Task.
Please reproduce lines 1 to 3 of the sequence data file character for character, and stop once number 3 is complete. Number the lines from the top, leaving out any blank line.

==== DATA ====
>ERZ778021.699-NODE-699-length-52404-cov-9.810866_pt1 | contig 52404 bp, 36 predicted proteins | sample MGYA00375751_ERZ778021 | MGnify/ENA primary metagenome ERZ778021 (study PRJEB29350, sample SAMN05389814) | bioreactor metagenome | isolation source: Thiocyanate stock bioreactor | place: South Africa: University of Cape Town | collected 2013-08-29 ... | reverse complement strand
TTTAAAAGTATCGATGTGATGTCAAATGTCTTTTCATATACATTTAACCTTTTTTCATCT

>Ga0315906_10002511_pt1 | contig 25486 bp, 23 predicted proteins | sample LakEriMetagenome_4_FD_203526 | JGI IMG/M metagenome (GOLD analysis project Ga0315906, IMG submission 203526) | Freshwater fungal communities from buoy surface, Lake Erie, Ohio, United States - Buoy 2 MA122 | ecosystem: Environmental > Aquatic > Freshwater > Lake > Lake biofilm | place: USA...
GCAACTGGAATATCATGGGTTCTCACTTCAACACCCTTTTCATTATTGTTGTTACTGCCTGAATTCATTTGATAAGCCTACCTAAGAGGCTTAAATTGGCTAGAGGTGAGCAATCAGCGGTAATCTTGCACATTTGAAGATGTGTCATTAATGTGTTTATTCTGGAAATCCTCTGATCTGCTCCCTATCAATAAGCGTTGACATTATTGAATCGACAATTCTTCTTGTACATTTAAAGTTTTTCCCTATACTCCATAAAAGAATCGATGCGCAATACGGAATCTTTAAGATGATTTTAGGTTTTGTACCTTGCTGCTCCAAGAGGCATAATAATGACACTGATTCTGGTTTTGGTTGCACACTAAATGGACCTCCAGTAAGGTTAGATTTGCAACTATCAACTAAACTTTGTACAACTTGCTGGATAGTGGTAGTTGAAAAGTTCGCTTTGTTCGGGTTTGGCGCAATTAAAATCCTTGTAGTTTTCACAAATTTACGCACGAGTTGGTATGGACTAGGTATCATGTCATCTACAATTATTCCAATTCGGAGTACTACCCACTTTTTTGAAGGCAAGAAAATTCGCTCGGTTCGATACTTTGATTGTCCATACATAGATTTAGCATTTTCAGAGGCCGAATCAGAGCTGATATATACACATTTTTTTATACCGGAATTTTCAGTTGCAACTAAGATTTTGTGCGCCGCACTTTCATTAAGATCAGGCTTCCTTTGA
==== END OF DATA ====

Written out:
>ERZ778021.699-NODE-699-length-52404-cov-9.810866_pt1 | contig 52404 bp, 36 predicted proteins | sample MGYA00375751_ERZ778021 | MGnify/ENA primary metagenome ERZ778021 (study PRJEB29350, sample SAMN05389814) | bioreactor metagenome | isolation source: Thiocyanate stock bioreactor | place: South Africa: University of Cape Town | collected 2013-08-29 ... | reverse complement strand
TTTAAAAGTATCGATGTGATGTCAAATGTCTTTTCATATACATTTAACCTTTTTTCATCT

>Ga0315906_10002511_pt1 | contig 25486 bp, 23 predicted proteins | sample LakEriMetagenome_4_FD_203526 | JGI IMG/M metagenome (GOLD analysis project Ga0315906, IMG submission 203526) | Freshwater fungal communities from buoy surface, Lake Erie, Ohio, United States - Buoy 2 MA122 | ecosystem: Environmental > Aquatic > Freshwater > Lake > Lake biofilm | place: USA...